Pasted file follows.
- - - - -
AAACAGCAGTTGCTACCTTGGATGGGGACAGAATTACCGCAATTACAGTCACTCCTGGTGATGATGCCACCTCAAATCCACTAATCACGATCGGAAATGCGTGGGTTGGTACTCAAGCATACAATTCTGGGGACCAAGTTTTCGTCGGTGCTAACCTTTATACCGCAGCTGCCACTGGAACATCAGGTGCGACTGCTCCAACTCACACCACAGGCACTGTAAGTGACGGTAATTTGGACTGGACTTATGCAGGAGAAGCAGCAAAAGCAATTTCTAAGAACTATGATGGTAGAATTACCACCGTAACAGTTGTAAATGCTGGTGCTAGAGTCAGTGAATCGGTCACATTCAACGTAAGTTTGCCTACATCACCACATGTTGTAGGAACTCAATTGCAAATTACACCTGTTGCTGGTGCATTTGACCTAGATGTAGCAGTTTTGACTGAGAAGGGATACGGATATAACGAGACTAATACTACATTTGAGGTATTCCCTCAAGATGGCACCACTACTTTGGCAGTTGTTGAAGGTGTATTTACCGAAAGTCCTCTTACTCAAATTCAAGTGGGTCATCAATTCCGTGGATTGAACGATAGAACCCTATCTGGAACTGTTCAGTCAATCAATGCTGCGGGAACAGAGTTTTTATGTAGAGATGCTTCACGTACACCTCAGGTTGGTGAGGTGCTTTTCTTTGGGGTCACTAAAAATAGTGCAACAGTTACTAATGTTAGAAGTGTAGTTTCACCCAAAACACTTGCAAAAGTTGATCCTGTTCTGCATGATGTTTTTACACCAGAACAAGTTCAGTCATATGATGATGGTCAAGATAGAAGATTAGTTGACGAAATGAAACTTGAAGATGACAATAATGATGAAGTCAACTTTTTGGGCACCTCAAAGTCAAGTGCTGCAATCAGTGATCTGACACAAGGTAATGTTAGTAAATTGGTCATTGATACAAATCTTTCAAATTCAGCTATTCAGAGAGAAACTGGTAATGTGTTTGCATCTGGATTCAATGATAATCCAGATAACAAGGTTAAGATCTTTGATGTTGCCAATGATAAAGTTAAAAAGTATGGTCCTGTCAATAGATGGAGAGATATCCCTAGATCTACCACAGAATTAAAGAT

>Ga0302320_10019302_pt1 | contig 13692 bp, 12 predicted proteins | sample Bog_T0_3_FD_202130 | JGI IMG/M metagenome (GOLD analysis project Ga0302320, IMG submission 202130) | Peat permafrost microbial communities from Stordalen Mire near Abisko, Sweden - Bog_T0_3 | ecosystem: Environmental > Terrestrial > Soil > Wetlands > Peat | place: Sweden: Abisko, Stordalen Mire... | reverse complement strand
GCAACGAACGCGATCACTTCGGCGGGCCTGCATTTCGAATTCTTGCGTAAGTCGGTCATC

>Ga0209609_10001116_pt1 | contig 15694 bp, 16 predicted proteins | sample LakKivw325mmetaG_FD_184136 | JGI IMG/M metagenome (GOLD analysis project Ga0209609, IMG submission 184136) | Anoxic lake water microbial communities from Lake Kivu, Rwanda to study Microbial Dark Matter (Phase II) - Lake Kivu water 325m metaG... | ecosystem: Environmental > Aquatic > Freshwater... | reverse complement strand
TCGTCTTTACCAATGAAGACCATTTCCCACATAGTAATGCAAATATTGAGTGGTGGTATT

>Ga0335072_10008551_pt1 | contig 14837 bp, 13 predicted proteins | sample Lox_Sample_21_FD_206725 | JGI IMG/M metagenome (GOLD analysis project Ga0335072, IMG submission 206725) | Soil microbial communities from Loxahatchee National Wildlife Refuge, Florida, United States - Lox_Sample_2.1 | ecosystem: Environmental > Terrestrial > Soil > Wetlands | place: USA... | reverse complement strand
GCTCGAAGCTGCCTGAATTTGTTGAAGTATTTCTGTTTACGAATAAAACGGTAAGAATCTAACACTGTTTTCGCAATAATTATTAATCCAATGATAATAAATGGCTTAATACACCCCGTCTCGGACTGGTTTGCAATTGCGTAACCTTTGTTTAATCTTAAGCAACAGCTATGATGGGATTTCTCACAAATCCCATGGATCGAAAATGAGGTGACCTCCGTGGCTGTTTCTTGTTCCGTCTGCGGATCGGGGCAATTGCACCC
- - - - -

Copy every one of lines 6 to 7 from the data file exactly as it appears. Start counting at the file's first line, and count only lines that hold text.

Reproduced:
>Ga0335072_10008551_pt1 | contig 14837 bp, 13 predicted proteins | sample Lox_Sample_21_FD_206725 | JGI IMG/M metagenome (GOLD analysis project Ga0335072, IMG submission 206725) | Soil microbial communities from Loxahatchee National Wildlife Refuge, Florida, United States - Lox_Sample_2.1 | ecosystem: Environmental > Terrestrial > Soil > Wetlands | place: USA... | reverse complement strand
GCTCGAAGCTGCCTGAATTTGTTGAAGTATTTCTGTTTACGAATAAAACGGTAAGAATCTAACACTGTTTTCGCAATAATTATTAATCCAATGATAATAAATGGCTTAATACACCCCGTCTCGGACTGGTTTGCAATTGCGTAACCTTTGTTTAATCTTAAGCAACAGCTATGATGGGATTTCTCACAAATCCCATGGATCGAAAATGAGGTGACCTCCGTGGCTGTTTCTTGTTCCGTCTGCGGATCGGGGCAATTGCACCC